Dean of Students
Sexual Misconduct

Where to file a report

  • Anyone who has experienced dating violence, domestic violence, stalking or a sexual offense is strongly urged to report it to University officials, local law enforcement or both. Reports to University officials may be directed to:

    Helaina Sorey, Director of Professional and Organizational Development / Title IX Coordinator
    RINA, (206) 398-4627
    soreyh@seattleu.edu

    Dr. Monica Nixon, Assistant VP for Student Development / Title IX Contact Person
    STCN 320, (206) 296-6070
    mnixon@seattleu.edu

    Dr. Alvin Sturdivant
    Associate Vice President for Student Development
    Student Center 140B (206) 296-6066
    sturdial@seattleu.edu

    Darrell L. Goodwin
    Dean of Students
    PAVL 180A (206)-296-6066
    goodwind@seattleu.edu

    Department of Public Safety
    USB 102, (206) 296-5990 ((206) 296-5911 for emergency)

    All sexual offenses and incidents of dating violence, domestic violence and stalking involving a member of the University community should be reported regardless where or when they occurred.  The University’s ability to take action may depend on a number of factors such as where or when the misconduct occurred, but the misconduct should be reported regardless.

    What happens if I report?

    When you report, University officials will provide you with information regarding what services, assistance and support are available, including how to file a complaint with local law enforcement if you choose, and how to get assistance, counseling and support services regardless of whether or not you choose to proceed.  University officials will discuss what disciplinary and complaint procedures are available and provide you with written information about those procedures, possible sanctions, support assistance and other important topics.  You will receive information about preserving evidence and certain protective orders that may be available. Other next steps will depend on the situation and your needs.

    If you report to Public Safety, Public Safety will notify University officials who have a need to know, they will collect information in an impartial manner and will help to preserve relevant evidence.  The steps Public Safety takes may vary depending on the circumstances and your needs.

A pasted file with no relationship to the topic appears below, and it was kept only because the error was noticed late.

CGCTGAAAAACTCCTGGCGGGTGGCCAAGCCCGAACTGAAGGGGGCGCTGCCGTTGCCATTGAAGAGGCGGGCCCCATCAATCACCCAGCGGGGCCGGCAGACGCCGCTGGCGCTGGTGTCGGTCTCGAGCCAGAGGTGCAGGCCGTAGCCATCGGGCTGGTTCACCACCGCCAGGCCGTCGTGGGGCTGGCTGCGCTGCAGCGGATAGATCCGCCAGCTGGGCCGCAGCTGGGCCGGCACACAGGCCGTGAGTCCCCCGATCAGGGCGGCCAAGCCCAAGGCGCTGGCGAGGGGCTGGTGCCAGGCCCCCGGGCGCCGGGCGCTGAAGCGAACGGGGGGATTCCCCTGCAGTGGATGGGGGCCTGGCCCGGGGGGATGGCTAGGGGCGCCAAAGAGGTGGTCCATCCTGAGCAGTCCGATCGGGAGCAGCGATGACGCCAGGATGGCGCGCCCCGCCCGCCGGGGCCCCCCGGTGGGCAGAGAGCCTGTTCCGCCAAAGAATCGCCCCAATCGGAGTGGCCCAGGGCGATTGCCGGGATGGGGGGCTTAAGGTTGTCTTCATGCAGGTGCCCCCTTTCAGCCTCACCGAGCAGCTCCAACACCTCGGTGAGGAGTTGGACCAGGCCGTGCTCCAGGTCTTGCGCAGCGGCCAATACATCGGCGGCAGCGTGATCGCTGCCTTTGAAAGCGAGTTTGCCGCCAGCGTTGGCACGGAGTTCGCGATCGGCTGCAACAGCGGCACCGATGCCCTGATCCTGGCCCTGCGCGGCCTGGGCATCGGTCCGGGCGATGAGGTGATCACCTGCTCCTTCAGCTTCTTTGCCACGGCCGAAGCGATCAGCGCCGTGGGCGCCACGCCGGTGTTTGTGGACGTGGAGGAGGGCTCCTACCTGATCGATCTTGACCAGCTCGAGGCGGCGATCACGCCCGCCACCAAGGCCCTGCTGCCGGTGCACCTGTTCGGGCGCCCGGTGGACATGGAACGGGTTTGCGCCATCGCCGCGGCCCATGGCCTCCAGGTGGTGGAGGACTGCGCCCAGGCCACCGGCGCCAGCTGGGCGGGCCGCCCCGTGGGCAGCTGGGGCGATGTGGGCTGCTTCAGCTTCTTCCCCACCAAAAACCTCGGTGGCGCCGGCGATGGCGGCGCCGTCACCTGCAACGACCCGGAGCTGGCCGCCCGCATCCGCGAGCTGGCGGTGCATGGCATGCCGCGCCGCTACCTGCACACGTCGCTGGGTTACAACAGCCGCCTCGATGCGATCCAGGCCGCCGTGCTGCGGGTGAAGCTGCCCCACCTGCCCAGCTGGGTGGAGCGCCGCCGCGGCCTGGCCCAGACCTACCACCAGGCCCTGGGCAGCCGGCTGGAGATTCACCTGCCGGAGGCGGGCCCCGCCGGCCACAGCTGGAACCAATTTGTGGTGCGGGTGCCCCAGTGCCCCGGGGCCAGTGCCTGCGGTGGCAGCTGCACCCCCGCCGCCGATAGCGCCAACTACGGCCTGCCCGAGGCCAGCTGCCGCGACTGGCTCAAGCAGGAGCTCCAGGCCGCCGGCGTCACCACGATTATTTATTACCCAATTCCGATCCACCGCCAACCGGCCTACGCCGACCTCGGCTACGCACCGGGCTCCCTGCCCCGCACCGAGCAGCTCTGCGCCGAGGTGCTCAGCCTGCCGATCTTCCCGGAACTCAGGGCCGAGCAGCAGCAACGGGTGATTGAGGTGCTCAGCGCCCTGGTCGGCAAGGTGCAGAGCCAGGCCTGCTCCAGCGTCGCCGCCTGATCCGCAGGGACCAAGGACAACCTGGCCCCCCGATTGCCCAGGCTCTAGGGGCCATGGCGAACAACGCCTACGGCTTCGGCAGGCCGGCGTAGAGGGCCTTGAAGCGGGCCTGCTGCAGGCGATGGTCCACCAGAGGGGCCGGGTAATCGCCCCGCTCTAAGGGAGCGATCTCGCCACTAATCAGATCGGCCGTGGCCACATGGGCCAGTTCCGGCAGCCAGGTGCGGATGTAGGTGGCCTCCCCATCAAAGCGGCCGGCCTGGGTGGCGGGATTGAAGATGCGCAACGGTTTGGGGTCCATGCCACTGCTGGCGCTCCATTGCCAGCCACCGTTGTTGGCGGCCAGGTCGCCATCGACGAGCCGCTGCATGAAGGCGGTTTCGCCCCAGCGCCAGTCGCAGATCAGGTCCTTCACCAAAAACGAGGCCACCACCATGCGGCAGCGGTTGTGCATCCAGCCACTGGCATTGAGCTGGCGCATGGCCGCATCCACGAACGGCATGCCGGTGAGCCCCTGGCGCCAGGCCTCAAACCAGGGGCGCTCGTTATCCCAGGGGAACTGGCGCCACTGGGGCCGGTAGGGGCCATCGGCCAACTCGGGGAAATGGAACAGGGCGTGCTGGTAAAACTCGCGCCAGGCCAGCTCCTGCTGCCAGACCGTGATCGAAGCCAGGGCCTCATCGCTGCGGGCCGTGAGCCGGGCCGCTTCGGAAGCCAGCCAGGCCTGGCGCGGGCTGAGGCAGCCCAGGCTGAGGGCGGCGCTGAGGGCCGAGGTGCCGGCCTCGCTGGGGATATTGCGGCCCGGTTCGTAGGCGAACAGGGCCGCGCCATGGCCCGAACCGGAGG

May I make an anonymous report?

    The survivor of a sexual offense, dating violence, of domestic violence or stalking or a third party may make a report without identifying themselves or providing the name of the person who experienced the incident. Anytime the University receives such a report or any other similar report that does not identify those involved, the University is obligated to investigate and take appropriate action, which could include disciplinary action against the alleged offender.  However, the University’s ability to act may be more limited than when it receives a more complete report.  The University strongly urges anyone with knowledge of a sexual offense, dating violence, domestic violence or stalking to report.  In addition to alerting the University to what occurred, such a report gives the University information it can use to make services and assistance available to the survivor and may provide information that is important to protect the community at large.

    Will my report be Confidential?

    The University will treat information it receives as part of University reporting procedures as confidential to the extent permitted.  That means that only those within the University with a legitimate need to know will have knowledge of the victim’s name and what occurred. If requested by the victim and to the extent possible, the name of the individual who experienced the sexual offense, dating violence, domestic violence or stalking will not be disclosed.  Any warnings required to alert the campus community to security and safety threats will not include the victim’s name.  If the University decides its obligation to provide a safe and nondiscriminatory environment for all students requires it to proceed in a way that may allow the victim’s identity to be known, the University will inform any student who has requested her or his personally identifiable information not be revealed that it cannot ensure confidentiality.

    What if I’m afraid of retaliation?

    Retaliation because a person has filed a good faith complaint alleging a sexual offense, dating violence, domestic violence or stalking or participated in an investigation or other related procedure related to such a complaint is strictly prohibited.  The University will respond promptly to investigate any claims of retaliation.

    Examples of retaliation include, but are not limited to:  harassment or bullying by the accused student or the accused student’s friends or peer group; pressure on the complaining student to drop the complaint; making a negative education decision against a person who has filed a complaint; or threatening a person with physical harm or legal action.  Anyone who engages in the above conduct may be found responsible for retaliation and sanctions imposed. 

    Any person who believes he or she has been the target of retaliation may file a complaint with:

    Darrell L. Goodwin
    Dean of Students
    PAVL 180A (206)-296-6066
    goodwind@seattleu.edu

    Dr. Alvin Sturdivant
    Associate Vice President for Student Development
    Student Center 140B (206) 296-6066
    sturdial@seattleu.edu